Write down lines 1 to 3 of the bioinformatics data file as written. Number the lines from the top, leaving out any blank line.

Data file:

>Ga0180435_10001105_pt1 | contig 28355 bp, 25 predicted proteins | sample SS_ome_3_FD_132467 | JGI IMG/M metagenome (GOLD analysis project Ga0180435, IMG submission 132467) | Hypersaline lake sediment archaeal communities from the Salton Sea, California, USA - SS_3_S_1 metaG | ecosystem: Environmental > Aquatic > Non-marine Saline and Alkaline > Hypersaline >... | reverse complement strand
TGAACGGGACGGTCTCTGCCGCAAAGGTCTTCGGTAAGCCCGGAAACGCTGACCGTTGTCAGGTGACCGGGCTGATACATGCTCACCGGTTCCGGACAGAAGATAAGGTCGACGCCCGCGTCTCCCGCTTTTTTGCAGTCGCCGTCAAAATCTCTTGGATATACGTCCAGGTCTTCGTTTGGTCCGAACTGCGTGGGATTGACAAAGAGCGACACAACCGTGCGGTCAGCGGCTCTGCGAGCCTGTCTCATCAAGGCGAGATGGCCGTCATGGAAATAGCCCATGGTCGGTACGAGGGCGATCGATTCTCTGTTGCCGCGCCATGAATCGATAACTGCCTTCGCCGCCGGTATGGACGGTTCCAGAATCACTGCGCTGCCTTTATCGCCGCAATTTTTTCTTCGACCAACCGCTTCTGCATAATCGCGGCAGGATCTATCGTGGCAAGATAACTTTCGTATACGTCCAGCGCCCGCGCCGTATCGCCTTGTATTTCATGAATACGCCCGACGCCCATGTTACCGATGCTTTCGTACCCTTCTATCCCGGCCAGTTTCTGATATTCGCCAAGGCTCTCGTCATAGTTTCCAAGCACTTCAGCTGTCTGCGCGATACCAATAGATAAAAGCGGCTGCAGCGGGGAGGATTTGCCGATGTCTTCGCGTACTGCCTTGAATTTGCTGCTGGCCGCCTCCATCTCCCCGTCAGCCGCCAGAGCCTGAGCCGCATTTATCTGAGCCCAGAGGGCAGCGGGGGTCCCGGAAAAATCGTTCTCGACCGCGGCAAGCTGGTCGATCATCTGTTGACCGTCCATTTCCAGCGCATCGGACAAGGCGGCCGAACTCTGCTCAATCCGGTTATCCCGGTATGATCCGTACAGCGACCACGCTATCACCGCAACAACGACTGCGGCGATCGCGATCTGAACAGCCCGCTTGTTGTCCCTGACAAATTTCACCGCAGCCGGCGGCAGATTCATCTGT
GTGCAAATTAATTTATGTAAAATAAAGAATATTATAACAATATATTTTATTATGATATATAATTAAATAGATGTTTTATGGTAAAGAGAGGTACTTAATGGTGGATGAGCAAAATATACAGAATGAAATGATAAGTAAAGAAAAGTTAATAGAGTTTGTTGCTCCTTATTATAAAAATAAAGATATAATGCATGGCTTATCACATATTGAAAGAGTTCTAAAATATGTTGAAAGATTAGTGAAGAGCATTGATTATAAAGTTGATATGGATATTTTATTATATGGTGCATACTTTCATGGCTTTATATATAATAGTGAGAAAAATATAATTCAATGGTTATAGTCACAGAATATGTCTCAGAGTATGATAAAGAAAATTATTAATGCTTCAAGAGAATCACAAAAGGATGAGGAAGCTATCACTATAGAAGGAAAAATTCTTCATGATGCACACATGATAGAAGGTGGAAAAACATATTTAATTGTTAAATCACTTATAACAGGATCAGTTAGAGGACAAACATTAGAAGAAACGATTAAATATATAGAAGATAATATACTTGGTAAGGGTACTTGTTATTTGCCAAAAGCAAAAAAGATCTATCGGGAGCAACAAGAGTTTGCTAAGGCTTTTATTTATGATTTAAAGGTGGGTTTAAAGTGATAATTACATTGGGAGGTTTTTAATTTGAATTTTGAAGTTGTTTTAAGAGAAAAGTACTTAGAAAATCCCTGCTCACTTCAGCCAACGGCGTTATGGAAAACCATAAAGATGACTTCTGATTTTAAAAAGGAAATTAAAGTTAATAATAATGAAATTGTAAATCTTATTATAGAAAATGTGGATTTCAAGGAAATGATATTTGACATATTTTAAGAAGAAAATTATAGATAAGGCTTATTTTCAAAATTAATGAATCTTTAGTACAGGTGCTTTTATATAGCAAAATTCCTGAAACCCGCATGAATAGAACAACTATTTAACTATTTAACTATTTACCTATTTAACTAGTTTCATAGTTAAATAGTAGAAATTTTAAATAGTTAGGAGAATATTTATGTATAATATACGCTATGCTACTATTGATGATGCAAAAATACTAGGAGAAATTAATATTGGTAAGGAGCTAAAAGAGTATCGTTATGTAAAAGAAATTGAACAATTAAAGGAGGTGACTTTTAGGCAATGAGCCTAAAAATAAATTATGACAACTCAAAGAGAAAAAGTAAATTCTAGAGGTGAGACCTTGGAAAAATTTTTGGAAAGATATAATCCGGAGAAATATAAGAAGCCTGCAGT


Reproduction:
>Ga0180435_10001105_pt1 | contig 28355 bp, 25 predicted proteins | sample SS_ome_3_FD_132467 | JGI IMG/M metagenome (GOLD analysis project Ga0180435, IMG submission 132467) | Hypersaline lake sediment archaeal communities from the Salton Sea, California, USA - SS_3_S_1 metaG | ecosystem: Environmental > Aquatic > Non-marine Saline and Alkaline > Hypersaline >... | reverse complement strand
TGAACGGGACGGTCTCTGCCGCAAAGGTCTTCGGTAAGCCCGGAAACGCTGACCGTTGTCAGGTGACCGGGCTGATACATGCTCACCGGTTCCGGACAGAAGATAAGGTCGACGCCCGCGTCTCCCGCTTTTTTGCAGTCGCCGTCAAAATCTCTTGGATATACGTCCAGGTCTTCGTTTGGTCCGAACTGCGTGGGATTGACAAAGAGCGACACAACCGTGCGGTCAGCGGCTCTGCGAGCCTGTCTCATCAAGGCGAGATGGCCGTCATGGAAATAGCCCATGGTCGGTACGAGGGCGATCGATTCTCTGTTGCCGCGCCATGAATCGATAACTGCCTTCGCCGCCGGTATGGACGGTTCCAGAATCACTGCGCTGCCTTTATCGCCGCAATTTTTTCTTCGACCAACCGCTTCTGCATAATCGCGGCAGGATCTATCGTGGCAAGATAACTTTCGTATACGTCCAGCGCCCGCGCCGTATCGCCTTGTATTTCATGAATACGCCCGACGCCCATGTTACCGATGCTTTCGTACCCTTCTATCCCGGCCAGTTTCTGATATTCGCCAAGGCTCTCGTCATAGTTTCCAAGCACTTCAGCTGTCTGCGCGATACCAATAGATAAAAGCGGCTGCAGCGGGGAGGATTTGCCGATGTCTTCGCGTACTGCCTTGAATTTGCTGCTGGCCGCCTCCATCTCCCCGTCAGCCGCCAGAGCCTGAGCCGCATTTATCTGAGCCCAGAGGGCAGCGGGGGTCCCGGAAAAATCGTTCTCGACCGCGGCAAGCTGGTCGATCATCTGTTGACCGTCCATTTCCAGCGCATCGGACAAGGCGGCCGAACTCTGCTCAATCCGGTTATCCCGGTATGATCCGTACAGCGACCACGCTATCACCGCAACAACGACTGCGGCGATCGCGATCTGAACAGCCCGCTTGTTGTCCCTGACAAATTTCACCGCAGCCGGCGGCAGATTCATCTGT
GTGCAAATTAATTTATGTAAAATAAAGAATATTATAACAATATATTTTATTATGATATATAATTAAATAGATGTTTTATGGTAAAGAGAGGTACTTAATGGTGGATGAGCAAAATATACAGAATGAAATGATAAGTAAAGAAAAGTTAATAGAGTTTGTTGCTCCTTATTATAAAAATAAAGATATAATGCATGGCTTATCACATATTGAAAGAGTTCTAAAATATGTTGAAAGATTAGTGAAGAGCATTGATTATAAAGTTGATATGGATATTTTATTATATGGTGCATACTTTCATGGCTTTATATATAATAGTGAGAAAAATATAATTCAATGGTTATAGTCACAGAATATGTCTCAGAGTATGATAAAGAAAATTATTAATGCTTCAAGAGAATCACAAAAGGATGAGGAAGCTATCACTATAGAAGGAAAAATTCTTCATGATGCACACATGATAGAAGGTGGAAAAACATATTTAATTGTTAAATCACTTATAACAGGATCAGTTAGAGGACAAACATTAGAAGAAACGATTAAATATATAGAAGATAATATACTTGGTAAGGGTACTTGTTATTTGCCAAAAGCAAAAAAGATCTATCGGGAGCAACAAGAGTTTGCTAAGGCTTTTATTTATGATTTAAAGGTGGGTTTAAAGTGATAATTACATTGGGAGGTTTTTAATTTGAATTTTGAAGTTGTTTTAAGAGAAAAGTACTTAGAAAATCCCTGCTCACTTCAGCCAACGGCGTTATGGAAAACCATAAAGATGACTTCTGATTTTAAAAAGGAAATTAAAGTTAATAATAATGAAATTGTAAATCTTATTATAGAAAATGTGGATTTCAAGGAAATGATATTTGACATATTTTAAGAAGAAAATTATAGATAAGGCTTATTTTCAAAATTAATGAATCTTTAGTACAGGTGCTTTTATATAGCAAAATTCCTGAAACCCGCATGAATAGAACAACTATTTAACTATTTAACTATTTACCTATTTAACTAGTTTCATAGTTAAATAGTAGAAATTTTAAATAGTTAGGAGAATATTTATGTATAATATACGCTATGCTACTATTGATGATGCAAAAATACTAGGAGAAATTAATATTGGTAAGGAGCTAAAAGAGTATCGTTATGTAAAAGAAATTGAACAATTAAAGGAGGTGACTTTTAGGCAATGAGCCTAAAAATAAATTATGACAACTCAAAGAGAAAAAGTAAATTCTAGAGGTGAGACCTTGGAAAAATTTTTGGAAAGATATAATCCGGAGAAATATAAGAAGCCTGCAGT